A case for the Surface Pro X

Published on Tuesday, January 14, 2020 By Brad Wardell In Personal Computing

This is my work station area at Stardock when I'm working in the Object Desktop area of the company which is located on the third floor of the building.

As you can see, I have 3 monitors connected to a Surface Pro.  The reason I'm up here is so that I can collaborate in person with the rest of my team.  And the reason for the Surface Pro is that I frequently use it as a tablet for sketching on screenshots and designs.

The only downside is that the Surface Pro 7, while quite powerful, isn't really intended as a full-on development box.  It is more than powerful enough to run Office and tweak things in Adobe Photoshop and I've even edited videos in Premiere with it.  Even After Effects runs pretty decently.  But it's still no where near as fast as my main machine at Stardock which is physically located on the first floor.

At some point, Microsoft's Remote Desktop got really good at handling a multi-monitor setup.  It's had this capability for years but for some reason, I always remembered it as being a pretty crappy experience.  Recently, however, I decided to give it a shot and when combined with our internal fast network and the Surface Pro's high performance along with the crazy fast performance of my main machine I ended up with a solution that runs faster than if I were running the Surface Pro directly.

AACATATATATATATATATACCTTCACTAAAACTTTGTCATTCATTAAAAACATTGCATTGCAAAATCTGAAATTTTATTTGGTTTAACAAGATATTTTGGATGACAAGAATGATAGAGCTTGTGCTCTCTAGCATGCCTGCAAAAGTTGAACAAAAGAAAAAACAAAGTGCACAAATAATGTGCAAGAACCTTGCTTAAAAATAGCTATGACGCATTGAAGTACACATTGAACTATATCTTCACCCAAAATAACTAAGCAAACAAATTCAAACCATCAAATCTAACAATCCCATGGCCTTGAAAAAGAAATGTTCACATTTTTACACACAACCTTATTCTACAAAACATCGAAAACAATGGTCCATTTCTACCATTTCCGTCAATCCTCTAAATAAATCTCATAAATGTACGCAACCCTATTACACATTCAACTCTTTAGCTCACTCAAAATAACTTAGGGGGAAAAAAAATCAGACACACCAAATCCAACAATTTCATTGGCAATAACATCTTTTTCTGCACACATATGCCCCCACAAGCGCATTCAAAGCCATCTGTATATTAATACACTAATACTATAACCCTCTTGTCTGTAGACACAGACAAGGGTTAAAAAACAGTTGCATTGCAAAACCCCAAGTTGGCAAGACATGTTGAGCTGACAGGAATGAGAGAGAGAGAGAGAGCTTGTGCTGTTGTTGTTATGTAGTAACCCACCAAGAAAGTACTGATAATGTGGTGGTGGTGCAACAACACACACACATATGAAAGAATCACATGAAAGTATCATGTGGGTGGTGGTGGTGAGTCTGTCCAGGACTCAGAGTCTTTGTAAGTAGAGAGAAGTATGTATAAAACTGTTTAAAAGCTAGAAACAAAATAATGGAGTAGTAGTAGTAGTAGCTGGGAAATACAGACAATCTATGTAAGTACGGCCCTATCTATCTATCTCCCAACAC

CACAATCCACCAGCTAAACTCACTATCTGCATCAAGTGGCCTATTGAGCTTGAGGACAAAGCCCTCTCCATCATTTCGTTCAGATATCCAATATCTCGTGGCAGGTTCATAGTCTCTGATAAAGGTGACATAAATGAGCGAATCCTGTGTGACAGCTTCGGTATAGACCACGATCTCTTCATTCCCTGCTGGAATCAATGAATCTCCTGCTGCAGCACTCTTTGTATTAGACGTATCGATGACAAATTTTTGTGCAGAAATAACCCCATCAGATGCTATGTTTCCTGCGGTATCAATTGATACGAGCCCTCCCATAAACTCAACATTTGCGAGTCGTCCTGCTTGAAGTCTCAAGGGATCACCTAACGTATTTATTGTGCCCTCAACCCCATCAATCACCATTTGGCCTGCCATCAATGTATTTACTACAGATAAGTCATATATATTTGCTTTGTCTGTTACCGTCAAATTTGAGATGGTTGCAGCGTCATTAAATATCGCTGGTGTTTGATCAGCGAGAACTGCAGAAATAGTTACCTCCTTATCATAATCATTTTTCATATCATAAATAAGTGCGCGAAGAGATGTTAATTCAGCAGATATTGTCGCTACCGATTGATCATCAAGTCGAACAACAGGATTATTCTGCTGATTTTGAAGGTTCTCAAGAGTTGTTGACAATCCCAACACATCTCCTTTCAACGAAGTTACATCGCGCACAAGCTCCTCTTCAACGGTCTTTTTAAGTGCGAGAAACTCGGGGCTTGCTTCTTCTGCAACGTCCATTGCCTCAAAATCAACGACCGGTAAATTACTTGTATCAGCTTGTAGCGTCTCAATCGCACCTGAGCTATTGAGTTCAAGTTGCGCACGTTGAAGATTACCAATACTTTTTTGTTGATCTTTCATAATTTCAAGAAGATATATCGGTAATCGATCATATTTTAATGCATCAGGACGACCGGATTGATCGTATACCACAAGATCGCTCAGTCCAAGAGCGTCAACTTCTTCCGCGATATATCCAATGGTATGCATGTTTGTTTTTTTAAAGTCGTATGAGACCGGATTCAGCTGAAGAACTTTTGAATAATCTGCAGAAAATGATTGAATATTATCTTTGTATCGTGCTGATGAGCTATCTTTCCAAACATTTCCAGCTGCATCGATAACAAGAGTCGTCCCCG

As a result, when I'm doing serious work at Stardock, I simply connect with Remote Desktop.  I haven't tried doing this from over a VPN yet (so no Coffee Shop test).  But even if it didn't make the cut when running via the Internet, the SP7 is more than capable enough to do all the work I could possibly need when using it cut-off from our network.

Which brings me to the Surface Pro 7.  While some of my friends in the tech community love their Surface Pro X's, I find that there just aren't enough ARM64 native apps yet to justify using it.  To be sure, the Surface Pro X is still more than enough for doing a lot of productivity work -- Jira, Visual Studio Code, MS Teams, Office and such.  But I wouldn't dream of doing any heavy lifting with it.

That's where the Remote Desktop pairing might really let the SPX shine.  First, there is a native Arm64 version of Remote Desktop.  Second, the Surface Pro X is substantially faster in video performance than the Surface Pro 7 which means it may drive my 3 high resolution monitors better (I do wish they had Thunderbolt 3 support however).  

As a result, whether I'm at home or work (my home gaming PC is a monster) the SPX would be able to use Remote Desktop to let me get real work done while still being powerful enough to get work done even when not connected to the network (which is why a Chromebook doesn't make the cut).

I won't claim that this use-case isn't a niche use.  But it takes the Surface Pro X from being, for me, completely useless to having a pretty viable use-case.